Infections in the spinal cord-injured population: a systematic review.

METHOD
spinal cord injury (SCI) patients increased population due to the military conflict recently. SCI patients are at increased risk of infection, but the management of epidemiology and prevention strategy for this infection is not clear.


OBJECTIVE
To review the incidence, microbiology and management of pneumonia, skin and soft tissue infections (SSTI), urinary tract infections (UTIs) and infections of the blood flow in the SCI population through review of the literature.

METHOD
With the help of an experienced medical librarian, we develop a search strategy for Ovid MEDLINE database and then adapted for Ovid Embase, Scopus and Web of Science database. Databases were searched from their inception until April 2014 with no restrictions on language or time period. Data were extracted using a standard form. All of the studies reviewed by two independent investigators.

RESULTS
Forty-one studies report described the infection is identified. UTI is the most common infection is identified, but the study failed to identify effective prevention strategies consistently. SSTIs are also common, and the best prevention strategy is focused on decubitus ulcer prevention protocols and skin decolonization. management of pneumonia and of course did not differ significantly from the general population. bloodstream infections associated with the delay in the recognition, and most often secondary to UTI, pneumonia or SSTI.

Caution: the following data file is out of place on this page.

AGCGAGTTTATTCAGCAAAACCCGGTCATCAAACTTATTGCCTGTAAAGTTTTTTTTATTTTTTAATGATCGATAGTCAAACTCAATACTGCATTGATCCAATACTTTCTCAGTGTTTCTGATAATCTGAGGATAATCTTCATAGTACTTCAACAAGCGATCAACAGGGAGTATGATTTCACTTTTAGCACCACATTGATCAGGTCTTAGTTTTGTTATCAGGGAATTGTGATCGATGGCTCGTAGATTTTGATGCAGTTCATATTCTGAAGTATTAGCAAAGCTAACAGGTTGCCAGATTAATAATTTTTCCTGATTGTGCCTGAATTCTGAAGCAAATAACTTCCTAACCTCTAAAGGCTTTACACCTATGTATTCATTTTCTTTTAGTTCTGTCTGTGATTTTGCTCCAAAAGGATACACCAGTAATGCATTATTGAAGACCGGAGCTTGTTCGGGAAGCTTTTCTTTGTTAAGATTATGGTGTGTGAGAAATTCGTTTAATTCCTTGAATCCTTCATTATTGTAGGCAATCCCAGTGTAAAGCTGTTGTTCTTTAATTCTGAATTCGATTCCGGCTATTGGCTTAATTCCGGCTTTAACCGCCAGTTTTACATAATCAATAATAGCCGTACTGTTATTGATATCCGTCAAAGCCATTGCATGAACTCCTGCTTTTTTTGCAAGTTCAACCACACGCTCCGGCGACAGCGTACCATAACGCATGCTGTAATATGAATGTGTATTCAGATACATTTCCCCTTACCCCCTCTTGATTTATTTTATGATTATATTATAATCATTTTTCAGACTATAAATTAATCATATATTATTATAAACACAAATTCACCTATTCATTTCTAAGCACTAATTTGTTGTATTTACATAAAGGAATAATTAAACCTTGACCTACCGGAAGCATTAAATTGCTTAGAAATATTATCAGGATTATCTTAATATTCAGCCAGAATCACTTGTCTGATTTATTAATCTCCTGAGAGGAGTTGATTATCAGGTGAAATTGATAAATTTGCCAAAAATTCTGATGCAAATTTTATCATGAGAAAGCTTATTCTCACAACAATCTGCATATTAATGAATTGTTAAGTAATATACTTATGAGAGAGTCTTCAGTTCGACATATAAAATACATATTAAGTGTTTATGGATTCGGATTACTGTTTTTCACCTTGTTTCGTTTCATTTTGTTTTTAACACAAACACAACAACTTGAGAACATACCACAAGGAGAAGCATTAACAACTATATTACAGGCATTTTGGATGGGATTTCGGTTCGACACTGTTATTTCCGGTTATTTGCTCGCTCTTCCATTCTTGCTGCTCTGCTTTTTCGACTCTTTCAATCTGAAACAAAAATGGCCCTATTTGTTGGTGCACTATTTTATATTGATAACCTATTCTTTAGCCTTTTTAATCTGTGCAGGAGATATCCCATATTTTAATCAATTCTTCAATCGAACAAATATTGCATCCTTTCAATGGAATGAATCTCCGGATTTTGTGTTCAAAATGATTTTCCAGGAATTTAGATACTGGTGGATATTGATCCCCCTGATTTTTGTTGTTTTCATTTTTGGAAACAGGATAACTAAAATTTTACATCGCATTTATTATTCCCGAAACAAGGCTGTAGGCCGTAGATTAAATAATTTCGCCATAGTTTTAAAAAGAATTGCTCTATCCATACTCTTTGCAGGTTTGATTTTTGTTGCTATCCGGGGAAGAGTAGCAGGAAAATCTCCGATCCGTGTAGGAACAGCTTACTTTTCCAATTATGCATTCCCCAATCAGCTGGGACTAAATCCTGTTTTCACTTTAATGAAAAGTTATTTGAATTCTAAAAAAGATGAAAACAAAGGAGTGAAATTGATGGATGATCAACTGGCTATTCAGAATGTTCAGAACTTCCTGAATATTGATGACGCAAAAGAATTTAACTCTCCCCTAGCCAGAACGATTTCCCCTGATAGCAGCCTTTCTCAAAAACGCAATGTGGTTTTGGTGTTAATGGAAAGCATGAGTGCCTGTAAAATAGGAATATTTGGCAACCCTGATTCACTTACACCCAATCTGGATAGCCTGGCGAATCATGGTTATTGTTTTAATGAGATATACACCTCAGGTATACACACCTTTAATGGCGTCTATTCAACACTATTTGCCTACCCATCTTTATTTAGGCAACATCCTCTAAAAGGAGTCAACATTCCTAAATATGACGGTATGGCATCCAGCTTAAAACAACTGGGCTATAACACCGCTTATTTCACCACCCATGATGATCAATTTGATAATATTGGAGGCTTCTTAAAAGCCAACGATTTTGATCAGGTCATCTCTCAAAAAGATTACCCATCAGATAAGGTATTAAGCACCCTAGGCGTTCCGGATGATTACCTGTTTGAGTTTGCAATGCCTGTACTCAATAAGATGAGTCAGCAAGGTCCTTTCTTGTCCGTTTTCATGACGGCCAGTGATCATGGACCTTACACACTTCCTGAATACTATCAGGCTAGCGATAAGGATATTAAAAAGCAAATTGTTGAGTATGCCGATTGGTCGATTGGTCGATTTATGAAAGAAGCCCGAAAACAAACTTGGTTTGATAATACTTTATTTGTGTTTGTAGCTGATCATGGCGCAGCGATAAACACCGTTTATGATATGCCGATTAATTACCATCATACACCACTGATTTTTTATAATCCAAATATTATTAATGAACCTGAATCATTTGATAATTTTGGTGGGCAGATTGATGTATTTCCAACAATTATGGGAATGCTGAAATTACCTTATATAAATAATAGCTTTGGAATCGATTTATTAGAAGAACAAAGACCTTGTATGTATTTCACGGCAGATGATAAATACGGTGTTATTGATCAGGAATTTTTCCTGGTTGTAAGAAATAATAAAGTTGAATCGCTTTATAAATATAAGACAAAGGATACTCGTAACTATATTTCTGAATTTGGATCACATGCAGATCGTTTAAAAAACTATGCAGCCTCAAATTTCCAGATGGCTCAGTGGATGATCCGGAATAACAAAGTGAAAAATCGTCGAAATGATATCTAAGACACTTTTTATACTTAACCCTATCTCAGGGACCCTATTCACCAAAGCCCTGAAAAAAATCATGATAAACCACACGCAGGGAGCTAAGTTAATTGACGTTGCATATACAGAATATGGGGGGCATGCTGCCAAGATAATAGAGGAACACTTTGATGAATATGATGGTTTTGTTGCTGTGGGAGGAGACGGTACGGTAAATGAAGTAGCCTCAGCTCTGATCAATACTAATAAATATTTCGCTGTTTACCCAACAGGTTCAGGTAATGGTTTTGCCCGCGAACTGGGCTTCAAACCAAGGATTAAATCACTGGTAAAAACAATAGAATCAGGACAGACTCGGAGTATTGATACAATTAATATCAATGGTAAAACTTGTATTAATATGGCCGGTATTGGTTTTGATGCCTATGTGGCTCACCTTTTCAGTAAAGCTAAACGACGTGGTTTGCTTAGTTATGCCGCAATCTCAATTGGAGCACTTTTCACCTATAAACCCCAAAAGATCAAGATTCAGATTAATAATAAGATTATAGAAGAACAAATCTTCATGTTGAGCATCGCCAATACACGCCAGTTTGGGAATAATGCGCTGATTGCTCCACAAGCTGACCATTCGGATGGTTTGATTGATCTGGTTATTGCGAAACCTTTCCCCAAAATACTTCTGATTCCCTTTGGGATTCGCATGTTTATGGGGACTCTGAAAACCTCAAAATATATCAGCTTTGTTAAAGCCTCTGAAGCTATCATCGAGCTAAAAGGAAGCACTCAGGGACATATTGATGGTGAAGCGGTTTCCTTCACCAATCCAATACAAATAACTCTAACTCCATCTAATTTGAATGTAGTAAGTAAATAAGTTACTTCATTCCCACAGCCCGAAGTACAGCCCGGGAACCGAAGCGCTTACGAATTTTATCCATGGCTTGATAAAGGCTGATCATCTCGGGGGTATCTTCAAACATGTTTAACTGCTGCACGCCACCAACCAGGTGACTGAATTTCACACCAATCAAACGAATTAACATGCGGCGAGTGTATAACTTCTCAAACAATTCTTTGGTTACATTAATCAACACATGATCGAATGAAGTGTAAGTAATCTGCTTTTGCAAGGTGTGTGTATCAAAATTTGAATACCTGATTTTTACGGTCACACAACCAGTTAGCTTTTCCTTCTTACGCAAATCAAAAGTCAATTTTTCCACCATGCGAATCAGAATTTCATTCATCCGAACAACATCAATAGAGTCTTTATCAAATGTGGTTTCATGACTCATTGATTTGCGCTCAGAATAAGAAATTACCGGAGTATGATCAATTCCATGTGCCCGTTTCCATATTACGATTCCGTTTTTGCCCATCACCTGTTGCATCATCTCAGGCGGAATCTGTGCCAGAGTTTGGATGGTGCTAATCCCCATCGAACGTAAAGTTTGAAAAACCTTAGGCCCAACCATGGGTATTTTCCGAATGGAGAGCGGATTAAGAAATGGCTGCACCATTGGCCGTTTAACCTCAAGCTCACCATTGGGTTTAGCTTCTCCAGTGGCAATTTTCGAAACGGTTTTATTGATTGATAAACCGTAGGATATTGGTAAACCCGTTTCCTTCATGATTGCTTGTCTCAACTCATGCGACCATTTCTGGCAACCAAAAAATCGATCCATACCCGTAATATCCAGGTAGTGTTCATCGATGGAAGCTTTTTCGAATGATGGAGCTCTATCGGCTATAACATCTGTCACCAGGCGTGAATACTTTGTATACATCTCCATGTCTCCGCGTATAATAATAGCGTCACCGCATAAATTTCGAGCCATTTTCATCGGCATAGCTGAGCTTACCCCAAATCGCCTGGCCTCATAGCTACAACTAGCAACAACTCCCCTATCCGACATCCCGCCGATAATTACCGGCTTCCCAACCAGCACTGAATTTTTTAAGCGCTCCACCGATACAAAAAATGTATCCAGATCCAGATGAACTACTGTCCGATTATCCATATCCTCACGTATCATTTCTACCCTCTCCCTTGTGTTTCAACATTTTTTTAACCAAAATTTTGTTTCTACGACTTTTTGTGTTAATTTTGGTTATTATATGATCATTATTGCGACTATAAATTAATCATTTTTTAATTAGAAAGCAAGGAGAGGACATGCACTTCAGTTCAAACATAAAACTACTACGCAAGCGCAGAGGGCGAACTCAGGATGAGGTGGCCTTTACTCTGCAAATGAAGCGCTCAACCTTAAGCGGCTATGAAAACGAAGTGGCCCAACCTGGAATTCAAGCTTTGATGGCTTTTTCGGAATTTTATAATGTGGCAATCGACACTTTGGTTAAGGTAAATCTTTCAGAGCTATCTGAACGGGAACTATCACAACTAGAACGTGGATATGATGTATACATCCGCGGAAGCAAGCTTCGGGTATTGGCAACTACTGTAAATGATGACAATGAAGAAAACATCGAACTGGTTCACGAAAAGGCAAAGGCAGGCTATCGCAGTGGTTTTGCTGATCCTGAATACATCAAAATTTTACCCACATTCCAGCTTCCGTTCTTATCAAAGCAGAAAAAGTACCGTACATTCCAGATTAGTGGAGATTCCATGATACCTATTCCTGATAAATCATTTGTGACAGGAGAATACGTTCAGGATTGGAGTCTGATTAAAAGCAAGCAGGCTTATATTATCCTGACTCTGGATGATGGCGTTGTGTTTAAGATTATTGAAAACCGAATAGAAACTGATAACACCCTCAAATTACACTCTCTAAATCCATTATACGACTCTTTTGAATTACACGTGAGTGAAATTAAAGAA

CONCLUSION
There is a paucity of literature on infection prevention strategies are consistently effective in patients with SCI. Identification and implementation of evidence-based interventions that optimize prevention and management of infections in this patient population is needed.

To develop the European surveillance protocols for Clostridium difficile infection (CDI), the national CDI surveillance system that is rated in the form of web-based electronic-2011. is provided to all European national coordinator CDI Surveillance Network (ECDIS-Net). Of the 35 national coordinators approached, 33 of 31 European countries responded. CDI surveillance is in place in 14 of 31 countries, comprising 18 different national systems.

Three of the 14 countries with the supervision of a public health notice CDI is used as a route reporting of cases, and in three others, limited reporting on a public health notice cases of severe CDI. CDI definition published by the European Society of Clinical Microbiology and Infectious Diseases (ESCMID) and the European Center for Disease Prevention and Control (ECDC) which is widely used, but there are different definitions to distinguish between cases of community and health related

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